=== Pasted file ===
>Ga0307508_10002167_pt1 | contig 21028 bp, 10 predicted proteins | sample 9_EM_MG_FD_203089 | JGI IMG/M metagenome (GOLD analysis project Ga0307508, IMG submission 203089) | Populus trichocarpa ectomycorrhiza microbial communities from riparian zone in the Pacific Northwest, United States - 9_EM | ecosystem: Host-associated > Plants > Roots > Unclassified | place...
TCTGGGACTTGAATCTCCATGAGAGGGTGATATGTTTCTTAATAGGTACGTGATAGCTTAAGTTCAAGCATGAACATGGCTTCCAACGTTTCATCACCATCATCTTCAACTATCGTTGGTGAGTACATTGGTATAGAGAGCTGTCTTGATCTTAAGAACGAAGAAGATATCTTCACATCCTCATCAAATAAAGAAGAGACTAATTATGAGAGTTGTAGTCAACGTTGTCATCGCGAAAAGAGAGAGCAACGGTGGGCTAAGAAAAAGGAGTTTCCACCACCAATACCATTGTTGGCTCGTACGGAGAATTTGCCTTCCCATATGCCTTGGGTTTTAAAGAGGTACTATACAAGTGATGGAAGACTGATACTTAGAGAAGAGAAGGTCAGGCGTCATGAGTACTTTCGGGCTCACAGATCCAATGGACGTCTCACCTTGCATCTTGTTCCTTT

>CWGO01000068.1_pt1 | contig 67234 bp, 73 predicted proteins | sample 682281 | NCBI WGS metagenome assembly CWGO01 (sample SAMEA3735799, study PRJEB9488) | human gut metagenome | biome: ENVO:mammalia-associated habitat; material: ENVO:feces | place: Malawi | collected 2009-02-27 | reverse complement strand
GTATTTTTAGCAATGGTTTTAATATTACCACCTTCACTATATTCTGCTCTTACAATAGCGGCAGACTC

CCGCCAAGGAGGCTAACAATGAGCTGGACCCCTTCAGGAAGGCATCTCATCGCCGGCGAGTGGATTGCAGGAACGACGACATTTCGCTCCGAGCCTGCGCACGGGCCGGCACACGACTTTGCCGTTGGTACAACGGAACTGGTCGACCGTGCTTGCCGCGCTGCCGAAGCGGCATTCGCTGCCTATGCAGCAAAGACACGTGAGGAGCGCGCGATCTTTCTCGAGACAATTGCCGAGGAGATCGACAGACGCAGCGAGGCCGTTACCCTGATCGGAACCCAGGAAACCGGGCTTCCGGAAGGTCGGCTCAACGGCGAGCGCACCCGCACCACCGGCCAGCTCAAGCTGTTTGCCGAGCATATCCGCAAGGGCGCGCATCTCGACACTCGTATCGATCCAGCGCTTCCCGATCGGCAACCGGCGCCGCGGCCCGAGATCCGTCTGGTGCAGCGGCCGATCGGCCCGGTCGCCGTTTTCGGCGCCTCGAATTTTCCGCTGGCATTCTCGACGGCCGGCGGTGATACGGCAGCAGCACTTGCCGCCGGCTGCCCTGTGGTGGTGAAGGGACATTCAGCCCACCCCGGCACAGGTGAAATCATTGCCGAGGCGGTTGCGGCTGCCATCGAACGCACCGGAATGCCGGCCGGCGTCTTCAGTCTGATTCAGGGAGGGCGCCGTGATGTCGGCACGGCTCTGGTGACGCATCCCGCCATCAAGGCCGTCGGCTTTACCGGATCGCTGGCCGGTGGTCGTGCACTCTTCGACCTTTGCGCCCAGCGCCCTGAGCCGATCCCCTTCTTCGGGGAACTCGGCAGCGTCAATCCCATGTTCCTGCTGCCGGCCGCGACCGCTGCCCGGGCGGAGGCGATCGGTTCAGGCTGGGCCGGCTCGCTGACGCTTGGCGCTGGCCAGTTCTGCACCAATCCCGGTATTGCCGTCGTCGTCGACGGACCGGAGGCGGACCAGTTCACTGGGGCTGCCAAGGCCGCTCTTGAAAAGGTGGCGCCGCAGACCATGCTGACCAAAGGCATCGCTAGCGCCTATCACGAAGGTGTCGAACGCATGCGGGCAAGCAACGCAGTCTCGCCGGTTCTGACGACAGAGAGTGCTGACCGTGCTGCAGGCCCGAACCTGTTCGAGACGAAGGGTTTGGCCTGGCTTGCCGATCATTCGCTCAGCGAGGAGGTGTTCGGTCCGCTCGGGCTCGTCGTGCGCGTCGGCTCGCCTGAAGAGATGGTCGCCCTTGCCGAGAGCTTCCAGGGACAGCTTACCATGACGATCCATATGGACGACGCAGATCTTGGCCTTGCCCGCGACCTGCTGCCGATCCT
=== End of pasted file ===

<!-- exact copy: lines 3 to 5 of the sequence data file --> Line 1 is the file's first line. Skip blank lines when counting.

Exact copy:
>CWGO01000068.1_pt1 | contig 67234 bp, 73 predicted proteins | sample 682281 | NCBI WGS metagenome assembly CWGO01 (sample SAMEA3735799, study PRJEB9488) | human gut metagenome | biome: ENVO:mammalia-associated habitat; material: ENVO:feces | place: Malawi | collected 2009-02-27 | reverse complement strand
GTATTTTTAGCAATGGTTTTAATATTACCACCTTCACTATATTCTGCTCTTACAATAGCGGCAGACTC

CCGCCAAGGAGGCTAACAATGAGCTGGACCCCTTCAGGAAGGCATCTCATCGCCGGCGAGTGGATTGCAGGAACGACGACATTTCGCTCCGAGCCTGCGCACGGGCCGGCACACGACTTTGCCGTTGGTACAACGGAACTGGTCGACCGTGCTTGCCGCGCTGCCGAAGCGGCATTCGCTGCCTATGCAGCAAAGACACGTGAGGAGCGCGCGATCTTTCTCGAGACAATTGCCGAGGAGATCGACAGACGCAGCGAGGCCGTTACCCTGATCGGAACCCAGGAAACCGGGCTTCCGGAAGGTCGGCTCAACGGCGAGCGCACCCGCACCACCGGCCAGCTCAAGCTGTTTGCCGAGCATATCCGCAAGGGCGCGCATCTCGACACTCGTATCGATCCAGCGCTTCCCGATCGGCAACCGGCGCCGCGGCCCGAGATCCGTCTGGTGCAGCGGCCGATCGGCCCGGTCGCCGTTTTCGGCGCCTCGAATTTTCCGCTGGCATTCTCGACGGCCGGCGGTGATACGGCAGCAGCACTTGCCGCCGGCTGCCCTGTGGTGGTGAAGGGACATTCAGCCCACCCCGGCACAGGTGAAATCATTGCCGAGGCGGTTGCGGCTGCCATCGAACGCACCGGAATGCCGGCCGGCGTCTTCAGTCTGATTCAGGGAGGGCGCCGTGATGTCGGCACGGCTCTGGTGACGCATCCCGCCATCAAGGCCGTCGGCTTTACCGGATCGCTGGCCGGTGGTCGTGCACTCTTCGACCTTTGCGCCCAGCGCCCTGAGCCGATCCCCTTCTTCGGGGAACTCGGCAGCGTCAATCCCATGTTCCTGCTGCCGGCCGCGACCGCTGCCCGGGCGGAGGCGATCGGTTCAGGCTGGGCCGGCTCGCTGACGCTTGGCGCTGGCCAGTTCTGCACCAATCCCGGTATTGCCGTCGTCGTCGACGGACCGGAGGCGGACCAGTTCACTGGGGCTGCCAAGGCCGCTCTTGAAAAGGTGGCGCCGCAGACCATGCTGACCAAAGGCATCGCTAGCGCCTATCACGAAGGTGTCGAACGCATGCGGGCAAGCAACGCAGTCTCGCCGGTTCTGACGACAGAGAGTGCTGACCGTGCTGCAGGCCCGAACCTGTTCGAGACGAAGGGTTTGGCCTGGCTTGCCGATCATTCGCTCAGCGAGGAGGTGTTCGGTCCGCTCGGGCTCGTCGTGCGCGTCGGCTCGCCTGAAGAGATGGTCGCCCTTGCCGAGAGCTTCCAGGGACAGCTTACCATGACGATCCATATGGACGACGCAGATCTTGGCCTTGCCCGCGACCTGCTGCCGATCCT